Resource post for September: Fibers for our health



What are fibers?

Fibers come from plant materials. Our body cannot digest or absorb fibers. They seldom provide vitamins and nutrients. Yet, fibers in our diet are very important to our health.  A lot of fibers are actually in carbohydrates that you eat – yes, carbs – that dreaded word that seems to give weight watchers nightmares. Don’t worry. Fibers are special.

Why are fibers so important?

Fibers help in the digestion process. As they move through the digestive tract, they facilitate the absorption of water but block the absorption of cholesterol and other fats. Foodstuffs rich in fibers are usually low in calories, yet they are very filling making them ideal foodstuff for dieters!

According to the British Nutrition Foundation:

There are 2 kinds of fibers in our diet: soluble and insoluble fiber.

Insoluble fiber goes through the digestive tract largely undigested and is important in the functioning of the digestive system. This type of fiber can be found in whole-grain cereals, leguminous vegetables, and fruits eaten with skin.

Soluble or viscous fiber on the other hand, is transformed in the intestine into a gel-like substance and is especially important for cardiovascular health. It hinders the absorption of cholesterol and fats through the walls of the digestive tract. By simply increasing your daily fiber intake, you are decreasing the the level of LDL cholesterol in your blood.

How much fiber do we need in our diet?

Different health authorities have different recommendations as to how much dietary fiber we need on a daily basis. It all depends mainly on age and calorie intake.

The American Dietetic Association (ADA) recommends a daily allowance of 30 to 38 grams dietary fiber for men and 21 to 25 grams for women. The ADA’s recommendation for children should be calculated as the child’s age plus 5 grams per day.

The British Nutrition Foundation recommends a minimum fiber intake of 18 g per day for healthy adults.

The American Heart Association (AHA) recommends the following dietary fiber intake for children:

Gender/Age

Fiber (grams)

1 to 3 years

19

4 to 8 years

25

9 to 13 years

 

            Female

26

            Male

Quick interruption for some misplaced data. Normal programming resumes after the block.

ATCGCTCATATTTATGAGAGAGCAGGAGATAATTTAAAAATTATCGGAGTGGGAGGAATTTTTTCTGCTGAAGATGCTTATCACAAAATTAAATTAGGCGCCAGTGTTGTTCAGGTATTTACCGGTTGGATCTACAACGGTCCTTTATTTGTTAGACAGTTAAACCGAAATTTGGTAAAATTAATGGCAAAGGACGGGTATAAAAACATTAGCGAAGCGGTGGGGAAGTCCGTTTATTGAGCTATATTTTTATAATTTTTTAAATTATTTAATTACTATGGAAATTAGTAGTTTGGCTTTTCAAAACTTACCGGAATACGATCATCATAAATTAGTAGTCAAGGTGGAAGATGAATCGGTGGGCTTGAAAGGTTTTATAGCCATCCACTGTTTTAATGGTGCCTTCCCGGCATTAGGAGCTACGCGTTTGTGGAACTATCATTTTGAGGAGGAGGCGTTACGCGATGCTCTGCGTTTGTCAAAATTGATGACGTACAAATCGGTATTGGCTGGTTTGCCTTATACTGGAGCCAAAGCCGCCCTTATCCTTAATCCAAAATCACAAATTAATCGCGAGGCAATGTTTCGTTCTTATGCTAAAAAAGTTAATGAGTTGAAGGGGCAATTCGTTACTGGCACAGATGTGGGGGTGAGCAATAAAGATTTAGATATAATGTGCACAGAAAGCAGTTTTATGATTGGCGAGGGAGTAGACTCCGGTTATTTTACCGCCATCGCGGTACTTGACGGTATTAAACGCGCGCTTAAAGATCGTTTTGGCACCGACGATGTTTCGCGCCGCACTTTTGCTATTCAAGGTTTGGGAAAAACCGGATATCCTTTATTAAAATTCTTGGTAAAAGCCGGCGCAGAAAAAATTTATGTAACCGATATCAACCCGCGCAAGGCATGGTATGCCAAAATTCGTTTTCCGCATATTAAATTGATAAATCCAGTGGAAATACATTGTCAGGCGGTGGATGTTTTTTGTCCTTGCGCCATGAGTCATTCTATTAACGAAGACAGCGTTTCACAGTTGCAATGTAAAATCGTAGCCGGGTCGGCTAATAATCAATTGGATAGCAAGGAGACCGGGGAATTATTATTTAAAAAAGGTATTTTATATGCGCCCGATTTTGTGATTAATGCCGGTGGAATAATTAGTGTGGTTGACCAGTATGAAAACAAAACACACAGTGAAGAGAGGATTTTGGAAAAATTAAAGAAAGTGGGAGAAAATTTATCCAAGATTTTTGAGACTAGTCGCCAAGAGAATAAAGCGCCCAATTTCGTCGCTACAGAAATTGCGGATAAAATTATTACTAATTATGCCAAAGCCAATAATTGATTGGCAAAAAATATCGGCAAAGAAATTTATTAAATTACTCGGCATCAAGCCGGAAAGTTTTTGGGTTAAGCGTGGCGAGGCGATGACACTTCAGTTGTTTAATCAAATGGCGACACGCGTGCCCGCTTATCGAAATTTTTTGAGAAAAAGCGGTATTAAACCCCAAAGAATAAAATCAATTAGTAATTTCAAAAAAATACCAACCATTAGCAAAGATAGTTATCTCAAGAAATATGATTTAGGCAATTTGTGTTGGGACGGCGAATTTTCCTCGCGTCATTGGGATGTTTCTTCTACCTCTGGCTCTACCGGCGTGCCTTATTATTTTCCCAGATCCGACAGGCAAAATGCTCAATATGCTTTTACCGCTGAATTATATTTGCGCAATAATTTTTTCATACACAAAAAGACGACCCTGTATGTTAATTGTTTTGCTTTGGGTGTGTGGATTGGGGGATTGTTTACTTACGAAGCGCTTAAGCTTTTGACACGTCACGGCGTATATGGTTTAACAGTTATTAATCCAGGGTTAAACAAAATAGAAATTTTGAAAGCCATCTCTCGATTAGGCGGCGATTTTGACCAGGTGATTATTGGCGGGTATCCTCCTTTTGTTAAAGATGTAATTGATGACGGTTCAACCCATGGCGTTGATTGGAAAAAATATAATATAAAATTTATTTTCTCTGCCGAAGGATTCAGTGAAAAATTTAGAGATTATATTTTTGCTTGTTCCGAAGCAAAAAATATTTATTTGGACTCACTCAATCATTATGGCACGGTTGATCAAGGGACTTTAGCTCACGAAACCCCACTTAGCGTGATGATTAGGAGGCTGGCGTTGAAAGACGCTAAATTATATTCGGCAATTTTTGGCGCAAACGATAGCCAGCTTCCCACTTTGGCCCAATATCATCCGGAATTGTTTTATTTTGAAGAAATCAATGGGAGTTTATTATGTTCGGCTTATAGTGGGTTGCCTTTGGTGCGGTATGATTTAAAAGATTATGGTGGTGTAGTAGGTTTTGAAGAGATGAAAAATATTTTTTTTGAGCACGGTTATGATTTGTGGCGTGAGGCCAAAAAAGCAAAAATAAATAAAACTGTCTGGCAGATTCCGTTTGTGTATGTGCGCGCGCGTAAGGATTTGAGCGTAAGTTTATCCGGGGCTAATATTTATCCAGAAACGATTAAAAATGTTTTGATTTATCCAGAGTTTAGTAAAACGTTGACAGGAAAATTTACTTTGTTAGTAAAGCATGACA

31

14 to 18 years

 

            Female

29

            Male

38

The National Academy of Sciences’ Institute of Medicine recommends 38 grams of fiber for men aged 50 and below and 25 grams for women of the same age. Those older than 20 are recommended to have 30 and 25 grams for men and women, respectively.

It is however a general observation that the majority of the population’s daily intake of dietary fiber is far below these recommendation.

How do we increase our fiber intake?

Although an increase in dietary fiber intake is recommended, a sudden change in diet can lead to stomach problems such as cramps and bloating. Increasing fiber in the diet should therefore be done gradually. Here are some tips from the National Heart, Lung, and Blood Institute (NHLBI):

  • For breakfast, eat whole grain cereals such as oatmeal or bran.
  • Add fruit to cereals such as apple, bananas, and berries. Eat fruit together with the skin whenever possible. A large portion of fruit fiber is in the skin.
  • Eat whole, unprocessed fruit instead of or in addition to drinking fruit juice. A whole orange has six times more fiber than 1 glass of orange juice.
  • Add more fresh vegetables in your diet. For salads, add beans such as white, black, kidney beans or lentils.
  • Eat whole grain bread instead of white bread.

What are the main sources of dietary fiber?

The table below provided by NHLBI summarizes the most common food sources of fiber:

 

Reading resources:

Dietary Fiber: An Important Link in the Fight Against Heart Disease (ADA)

Barley: A Healthy Heart Solution (ADA)

Whole Grains Made Easy (ADA)

Cholesterol, Fiber and Oat Bran (AHA)

Fiber and Children’s Diets (AHA)

Dietary fiber: An essential part of a healthy diet (Mayo Clinic)

 

Photo credits

Cereal 1 by blackcat79

Bread by alexkalina

Beans by biearwicke

 

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Comments

  1. Thanks for the educative information…The information will help many to increase their metabolism and improve their health. There’s a great deal of helpful medical information about children and cholesterol know more, click here

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NOTE: The contents in this blog are for informational purposes only, and should not be construed as medical advice, diagnosis, treatment or a substitute for professional care. Always seek the advice of your physician or other qualified health professional before making changes to any existing treatment or program. Some of the information presented in this blog may already be out of date.
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